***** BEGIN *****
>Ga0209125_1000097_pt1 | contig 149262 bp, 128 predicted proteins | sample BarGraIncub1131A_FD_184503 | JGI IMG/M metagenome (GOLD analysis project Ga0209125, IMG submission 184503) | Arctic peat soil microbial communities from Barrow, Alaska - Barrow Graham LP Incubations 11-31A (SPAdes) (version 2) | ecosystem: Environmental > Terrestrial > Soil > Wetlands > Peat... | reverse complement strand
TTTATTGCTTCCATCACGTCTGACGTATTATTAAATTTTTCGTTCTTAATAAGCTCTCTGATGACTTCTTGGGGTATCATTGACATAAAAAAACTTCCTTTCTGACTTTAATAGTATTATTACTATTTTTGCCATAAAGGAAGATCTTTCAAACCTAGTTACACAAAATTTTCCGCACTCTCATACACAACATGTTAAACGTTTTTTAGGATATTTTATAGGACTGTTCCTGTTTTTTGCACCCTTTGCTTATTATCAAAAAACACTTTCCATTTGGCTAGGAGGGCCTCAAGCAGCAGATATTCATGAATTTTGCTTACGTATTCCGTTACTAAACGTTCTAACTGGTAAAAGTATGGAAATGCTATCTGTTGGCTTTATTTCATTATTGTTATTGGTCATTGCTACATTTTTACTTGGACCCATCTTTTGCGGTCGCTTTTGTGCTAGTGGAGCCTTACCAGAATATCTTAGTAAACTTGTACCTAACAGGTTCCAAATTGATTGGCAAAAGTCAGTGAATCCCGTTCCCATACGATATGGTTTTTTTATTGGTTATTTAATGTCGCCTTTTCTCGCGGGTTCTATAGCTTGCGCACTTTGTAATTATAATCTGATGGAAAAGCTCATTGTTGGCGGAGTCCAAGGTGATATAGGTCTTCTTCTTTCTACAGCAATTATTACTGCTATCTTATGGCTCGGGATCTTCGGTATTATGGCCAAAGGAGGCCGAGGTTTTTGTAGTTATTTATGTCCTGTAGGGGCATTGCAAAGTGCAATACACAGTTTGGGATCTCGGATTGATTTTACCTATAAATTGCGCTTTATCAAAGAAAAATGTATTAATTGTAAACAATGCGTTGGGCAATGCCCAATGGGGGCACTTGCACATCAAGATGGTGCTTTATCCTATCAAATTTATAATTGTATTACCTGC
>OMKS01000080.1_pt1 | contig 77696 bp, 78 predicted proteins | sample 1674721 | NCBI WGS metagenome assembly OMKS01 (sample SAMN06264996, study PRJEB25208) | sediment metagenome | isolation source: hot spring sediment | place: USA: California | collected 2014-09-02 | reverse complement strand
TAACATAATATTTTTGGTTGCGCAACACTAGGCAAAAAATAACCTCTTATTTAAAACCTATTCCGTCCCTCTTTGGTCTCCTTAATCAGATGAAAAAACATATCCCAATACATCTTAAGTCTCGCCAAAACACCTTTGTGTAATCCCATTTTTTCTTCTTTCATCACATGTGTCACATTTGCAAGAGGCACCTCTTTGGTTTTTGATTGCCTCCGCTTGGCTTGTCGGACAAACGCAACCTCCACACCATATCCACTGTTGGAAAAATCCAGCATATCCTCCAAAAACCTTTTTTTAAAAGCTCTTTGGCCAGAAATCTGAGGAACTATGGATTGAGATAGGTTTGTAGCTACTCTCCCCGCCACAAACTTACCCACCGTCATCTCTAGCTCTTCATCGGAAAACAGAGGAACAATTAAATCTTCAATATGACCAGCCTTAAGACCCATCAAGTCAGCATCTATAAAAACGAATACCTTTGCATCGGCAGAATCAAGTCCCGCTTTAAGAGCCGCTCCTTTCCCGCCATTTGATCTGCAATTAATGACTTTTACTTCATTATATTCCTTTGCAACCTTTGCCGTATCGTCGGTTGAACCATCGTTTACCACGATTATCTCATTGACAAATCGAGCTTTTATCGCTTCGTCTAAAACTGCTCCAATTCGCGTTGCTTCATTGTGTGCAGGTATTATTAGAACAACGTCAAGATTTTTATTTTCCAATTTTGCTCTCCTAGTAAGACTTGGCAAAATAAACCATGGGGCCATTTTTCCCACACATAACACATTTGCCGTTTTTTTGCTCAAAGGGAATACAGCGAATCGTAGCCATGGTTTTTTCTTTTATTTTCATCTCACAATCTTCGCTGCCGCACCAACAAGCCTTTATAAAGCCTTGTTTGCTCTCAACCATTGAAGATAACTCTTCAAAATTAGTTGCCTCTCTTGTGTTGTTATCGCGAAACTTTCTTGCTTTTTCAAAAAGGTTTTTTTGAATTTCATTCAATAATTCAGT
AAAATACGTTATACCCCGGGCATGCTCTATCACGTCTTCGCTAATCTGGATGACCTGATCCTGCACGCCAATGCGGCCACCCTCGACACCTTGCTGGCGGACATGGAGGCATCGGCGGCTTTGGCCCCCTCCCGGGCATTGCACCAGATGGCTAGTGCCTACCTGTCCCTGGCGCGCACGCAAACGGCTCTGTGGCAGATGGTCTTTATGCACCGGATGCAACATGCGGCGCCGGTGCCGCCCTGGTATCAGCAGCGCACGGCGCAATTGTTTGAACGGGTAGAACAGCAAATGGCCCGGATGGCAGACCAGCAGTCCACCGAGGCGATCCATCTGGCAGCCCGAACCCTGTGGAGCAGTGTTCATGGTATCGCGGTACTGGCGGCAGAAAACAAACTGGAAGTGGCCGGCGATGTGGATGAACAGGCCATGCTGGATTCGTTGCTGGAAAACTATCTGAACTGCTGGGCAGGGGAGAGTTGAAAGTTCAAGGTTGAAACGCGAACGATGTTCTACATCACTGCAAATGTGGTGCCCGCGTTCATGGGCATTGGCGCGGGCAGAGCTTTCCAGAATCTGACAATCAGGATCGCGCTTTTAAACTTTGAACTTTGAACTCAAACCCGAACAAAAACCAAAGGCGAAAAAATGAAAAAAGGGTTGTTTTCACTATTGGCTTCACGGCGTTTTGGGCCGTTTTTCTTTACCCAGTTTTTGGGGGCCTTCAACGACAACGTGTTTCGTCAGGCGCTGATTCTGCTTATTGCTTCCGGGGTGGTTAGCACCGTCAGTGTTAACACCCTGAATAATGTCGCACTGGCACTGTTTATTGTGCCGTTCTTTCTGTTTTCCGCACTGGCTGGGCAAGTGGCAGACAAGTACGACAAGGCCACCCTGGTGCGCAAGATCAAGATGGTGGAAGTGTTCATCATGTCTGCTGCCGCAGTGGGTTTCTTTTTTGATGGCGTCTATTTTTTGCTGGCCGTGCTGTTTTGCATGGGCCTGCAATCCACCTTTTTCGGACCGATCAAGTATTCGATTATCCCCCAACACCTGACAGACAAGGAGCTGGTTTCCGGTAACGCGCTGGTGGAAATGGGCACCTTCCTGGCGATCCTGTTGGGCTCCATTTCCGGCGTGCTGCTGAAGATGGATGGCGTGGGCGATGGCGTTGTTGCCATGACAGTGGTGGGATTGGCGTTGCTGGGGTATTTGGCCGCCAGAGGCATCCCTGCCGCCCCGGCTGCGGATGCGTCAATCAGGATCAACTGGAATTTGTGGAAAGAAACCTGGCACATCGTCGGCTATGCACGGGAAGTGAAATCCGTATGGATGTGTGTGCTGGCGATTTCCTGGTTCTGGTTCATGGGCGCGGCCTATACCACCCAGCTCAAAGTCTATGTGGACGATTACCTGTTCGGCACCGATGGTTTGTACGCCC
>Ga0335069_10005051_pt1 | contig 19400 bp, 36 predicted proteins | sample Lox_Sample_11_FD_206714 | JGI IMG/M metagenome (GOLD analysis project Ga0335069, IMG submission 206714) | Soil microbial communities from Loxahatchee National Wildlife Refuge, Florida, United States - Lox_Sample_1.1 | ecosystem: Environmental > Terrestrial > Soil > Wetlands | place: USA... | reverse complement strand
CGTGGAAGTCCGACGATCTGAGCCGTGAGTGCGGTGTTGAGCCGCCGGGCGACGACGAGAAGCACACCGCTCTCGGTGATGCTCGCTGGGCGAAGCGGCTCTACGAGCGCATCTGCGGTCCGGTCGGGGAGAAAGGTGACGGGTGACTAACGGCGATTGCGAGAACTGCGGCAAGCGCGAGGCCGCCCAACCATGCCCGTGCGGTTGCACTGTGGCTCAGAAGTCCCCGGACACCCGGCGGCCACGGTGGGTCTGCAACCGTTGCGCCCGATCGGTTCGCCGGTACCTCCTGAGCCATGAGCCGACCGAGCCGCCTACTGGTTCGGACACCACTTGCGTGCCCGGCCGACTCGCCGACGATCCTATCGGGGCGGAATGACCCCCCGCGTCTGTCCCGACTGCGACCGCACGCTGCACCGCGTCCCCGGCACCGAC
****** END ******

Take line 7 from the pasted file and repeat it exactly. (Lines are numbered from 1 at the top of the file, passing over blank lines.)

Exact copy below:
CGTGGAAGTCCGACGATCTGAGCCGTGAGTGCGGTGTTGAGCCGCCGGGCGACGACGAGAAGCACACCGCTCTCGGTGATGCTCGCTGGGCGAAGCGGCTCTACGAGCGCATCTGCGGTCCGGTCGGGGAGAAAGGTGACGGGTGACTAACGGCGATTGCGAGAACTGCGGCAAGCGCGAGGCCGCCCAACCATGCCCGTGCGGTTGCACTGTGGCTCAGAAGTCCCCGGACACCCGGCGGCCACGGTGGGTCTGCAACCGTTGCGCCCGATCGGTTCGCCGGTACCTCCTGAGCCATGAGCCGACCGAGCCGCCTACTGGTTCGGACACCACTTGCGTGCCCGGCCGACTCGCCGACGATCCTATCGGGGCGGAATGACCCCCCGCGTCTGTCCCGACTGCGACCGCACGCTGCACCGCGTCCCCGGCACCGAC